New OSHA Directive Highlights Hazards to Roofing Contractors

Falls from roofs, or other heights, are the number one cause of death for roofing installers.  In 2009, there were 283 falls on construction jobsites that led to serious injury or death. The reality is that falls can easily be avoided by utilizing the appropriate fall protection gear. The importance of utilizing fall protection is under renewed scrutiny by the U.S. Department of Labor’s Occupational Safety and Health Administration (OHSA) and the fines for non-compliance can be crippling to roofing contractors.

Residential construction employers need to comply with the agency’s new directive to provide residential construction workers with appropriate fall protection. OSHA has implemented a three month phase-in period for the directive, which began on June 16 and runs until September 15, 2011. During the phase-in period contractors who are compliant with the old directive (STD 03-00-001) will receive a hazard alert letter informing the employers of the fall protection methods available, but also reminding contractors that they need to have a site-specific fall protection plan in writing.  If the contractor complies with the old directive it is likely that OSHA will not issue fines or stop the contractor from working until the contractor complies with the fall protection directive.

However, if the roofing contractor is not complying with the old fall protection directive, OSHA may enforce the new directive, and issue fines against the contractor.  OSHA also has authority to require a jobsite to be shut down until the site comes into compliance with the OSHA regulations and/or directives.

The Citation Policy includes;

  1. If an employer is engaged in residential construction, but does not provide guardrail systems, safety net systems, personal fall arrest systems, or other fall protection allowed under 1926.501(b), a citation for violating 1926.501(b)(13) should be issued unless the employer can demonstrate the infeasibility of these protective measures or the existence of a greater hazard.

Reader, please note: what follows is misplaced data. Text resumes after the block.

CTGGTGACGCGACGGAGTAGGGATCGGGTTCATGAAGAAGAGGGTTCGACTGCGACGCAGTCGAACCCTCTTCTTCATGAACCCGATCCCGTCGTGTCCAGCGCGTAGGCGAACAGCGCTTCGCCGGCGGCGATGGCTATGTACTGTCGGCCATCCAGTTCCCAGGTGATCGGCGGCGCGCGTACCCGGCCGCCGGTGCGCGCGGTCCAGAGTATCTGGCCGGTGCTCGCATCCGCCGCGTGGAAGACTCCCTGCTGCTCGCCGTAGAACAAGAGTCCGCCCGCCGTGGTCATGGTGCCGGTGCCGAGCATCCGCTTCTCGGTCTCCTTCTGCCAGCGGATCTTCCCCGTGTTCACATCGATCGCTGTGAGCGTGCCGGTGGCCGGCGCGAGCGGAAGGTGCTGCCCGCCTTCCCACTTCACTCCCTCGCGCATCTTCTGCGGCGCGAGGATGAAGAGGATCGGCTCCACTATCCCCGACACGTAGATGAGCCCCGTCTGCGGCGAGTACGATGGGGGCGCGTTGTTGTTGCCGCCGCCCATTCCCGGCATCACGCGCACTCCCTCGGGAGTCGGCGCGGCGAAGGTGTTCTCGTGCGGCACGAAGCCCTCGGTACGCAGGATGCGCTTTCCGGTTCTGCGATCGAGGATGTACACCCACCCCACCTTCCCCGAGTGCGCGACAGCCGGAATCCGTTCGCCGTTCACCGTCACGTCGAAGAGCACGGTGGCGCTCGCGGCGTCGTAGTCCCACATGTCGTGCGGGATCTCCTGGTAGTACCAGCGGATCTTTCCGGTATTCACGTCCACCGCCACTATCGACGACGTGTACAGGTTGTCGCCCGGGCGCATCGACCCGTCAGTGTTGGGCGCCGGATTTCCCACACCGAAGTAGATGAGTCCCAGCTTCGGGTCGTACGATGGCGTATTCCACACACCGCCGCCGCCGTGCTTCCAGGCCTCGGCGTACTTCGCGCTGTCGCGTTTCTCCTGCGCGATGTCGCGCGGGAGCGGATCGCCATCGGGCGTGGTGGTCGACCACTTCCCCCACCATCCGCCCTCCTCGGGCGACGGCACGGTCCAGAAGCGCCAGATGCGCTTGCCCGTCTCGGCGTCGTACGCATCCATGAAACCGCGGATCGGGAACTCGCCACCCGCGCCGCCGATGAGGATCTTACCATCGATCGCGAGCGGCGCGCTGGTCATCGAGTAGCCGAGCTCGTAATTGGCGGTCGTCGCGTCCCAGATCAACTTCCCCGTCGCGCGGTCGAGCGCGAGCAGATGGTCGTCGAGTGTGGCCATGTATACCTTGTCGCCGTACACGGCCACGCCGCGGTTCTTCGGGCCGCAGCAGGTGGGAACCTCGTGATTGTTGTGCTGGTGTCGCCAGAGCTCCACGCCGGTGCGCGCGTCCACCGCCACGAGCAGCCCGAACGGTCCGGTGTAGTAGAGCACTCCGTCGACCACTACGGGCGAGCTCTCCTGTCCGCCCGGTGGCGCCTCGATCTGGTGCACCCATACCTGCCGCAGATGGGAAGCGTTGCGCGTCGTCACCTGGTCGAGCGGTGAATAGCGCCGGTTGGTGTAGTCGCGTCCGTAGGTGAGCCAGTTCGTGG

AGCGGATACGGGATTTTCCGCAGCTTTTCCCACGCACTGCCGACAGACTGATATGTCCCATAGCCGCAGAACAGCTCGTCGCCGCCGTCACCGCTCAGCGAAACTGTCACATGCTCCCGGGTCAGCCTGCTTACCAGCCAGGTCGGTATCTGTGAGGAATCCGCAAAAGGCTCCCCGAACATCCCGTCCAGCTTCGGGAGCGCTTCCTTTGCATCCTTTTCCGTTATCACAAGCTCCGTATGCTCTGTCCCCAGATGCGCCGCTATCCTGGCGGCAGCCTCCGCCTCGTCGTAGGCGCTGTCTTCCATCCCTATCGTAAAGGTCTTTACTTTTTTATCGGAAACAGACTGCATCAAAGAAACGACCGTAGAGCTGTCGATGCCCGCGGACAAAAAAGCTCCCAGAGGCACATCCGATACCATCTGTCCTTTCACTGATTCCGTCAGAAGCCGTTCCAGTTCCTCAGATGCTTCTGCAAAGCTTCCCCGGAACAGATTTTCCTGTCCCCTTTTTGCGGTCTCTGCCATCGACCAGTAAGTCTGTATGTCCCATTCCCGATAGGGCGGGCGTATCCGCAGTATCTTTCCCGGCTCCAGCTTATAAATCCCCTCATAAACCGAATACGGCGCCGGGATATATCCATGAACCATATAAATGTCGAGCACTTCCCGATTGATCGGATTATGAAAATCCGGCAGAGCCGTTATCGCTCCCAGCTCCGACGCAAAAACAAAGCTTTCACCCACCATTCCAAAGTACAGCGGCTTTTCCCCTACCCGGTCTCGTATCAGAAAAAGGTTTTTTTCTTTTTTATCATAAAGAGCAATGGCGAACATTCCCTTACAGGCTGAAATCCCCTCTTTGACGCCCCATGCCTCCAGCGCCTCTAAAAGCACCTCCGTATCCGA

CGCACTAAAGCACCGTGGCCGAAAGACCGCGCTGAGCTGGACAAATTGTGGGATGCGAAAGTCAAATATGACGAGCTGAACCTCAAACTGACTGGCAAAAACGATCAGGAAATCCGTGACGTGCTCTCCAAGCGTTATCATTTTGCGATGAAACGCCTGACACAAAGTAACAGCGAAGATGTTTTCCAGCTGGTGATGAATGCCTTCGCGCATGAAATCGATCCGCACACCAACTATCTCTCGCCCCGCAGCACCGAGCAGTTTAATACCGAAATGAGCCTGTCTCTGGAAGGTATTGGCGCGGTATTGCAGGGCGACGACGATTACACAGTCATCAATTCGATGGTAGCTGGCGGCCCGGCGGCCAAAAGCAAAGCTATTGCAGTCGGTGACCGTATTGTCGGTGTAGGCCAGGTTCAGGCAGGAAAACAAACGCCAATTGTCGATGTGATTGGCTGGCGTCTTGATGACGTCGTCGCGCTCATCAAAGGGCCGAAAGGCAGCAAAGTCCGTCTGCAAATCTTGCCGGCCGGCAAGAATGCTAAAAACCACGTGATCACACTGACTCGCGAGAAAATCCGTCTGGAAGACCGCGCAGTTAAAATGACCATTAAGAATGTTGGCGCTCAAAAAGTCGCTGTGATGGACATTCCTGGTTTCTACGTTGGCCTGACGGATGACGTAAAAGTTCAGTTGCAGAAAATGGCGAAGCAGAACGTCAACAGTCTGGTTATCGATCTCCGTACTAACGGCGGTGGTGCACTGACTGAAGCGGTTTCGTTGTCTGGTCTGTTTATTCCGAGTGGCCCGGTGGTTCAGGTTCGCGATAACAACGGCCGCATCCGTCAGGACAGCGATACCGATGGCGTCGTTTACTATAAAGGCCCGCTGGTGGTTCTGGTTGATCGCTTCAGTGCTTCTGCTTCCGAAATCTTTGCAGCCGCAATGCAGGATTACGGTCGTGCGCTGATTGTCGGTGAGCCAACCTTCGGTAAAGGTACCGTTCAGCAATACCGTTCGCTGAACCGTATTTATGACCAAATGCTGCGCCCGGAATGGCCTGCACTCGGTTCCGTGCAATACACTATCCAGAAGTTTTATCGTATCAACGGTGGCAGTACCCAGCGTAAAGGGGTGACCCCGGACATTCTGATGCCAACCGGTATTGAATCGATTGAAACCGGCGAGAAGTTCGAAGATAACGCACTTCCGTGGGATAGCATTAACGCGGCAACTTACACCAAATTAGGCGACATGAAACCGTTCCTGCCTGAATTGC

2. Under STD 03-00-001, the employer was not required to have a fall protection plan that was written and site-specific. With the cancellation of STD 03-00-001, fall protection plans under 1926.502(k) must be written and site-specific.

Roofing contractors have argued that fall protection can get in the way of the work they perform because of the way it is tethered on the roof.  Fall protection manufacturers have tried to address this concern by creating feasible controls that can be put in place to protect the workers from fall hazards and not create tripping hazards for contractors that work on roofs. OSHA’s Residential Fall Protection page is a great resource for contractors and provides several documents that are easy to navigate and understand. One of these, Guidance Document on Fall Protection in Residential Construction is an excellent resource that provides examples of new protection gear and how they work.  It also provides photos, brief explanations, and is easy to follow. The Public Residential Fall Protection Presentation provides details on guardrail and safety net systems.

As a manufacturer of roofing materials, CertainTeed is committed to safety in the production and application of construction products.  We also feel that it is important  that you abide by OSHA directives in order to avoid placing your employees or workers in unsafe situations that could result in fines or a shutdown of a jobsite.  Creating safe practices in the workplace and on the jobsite protects the business and its employees.  Choose safety first.

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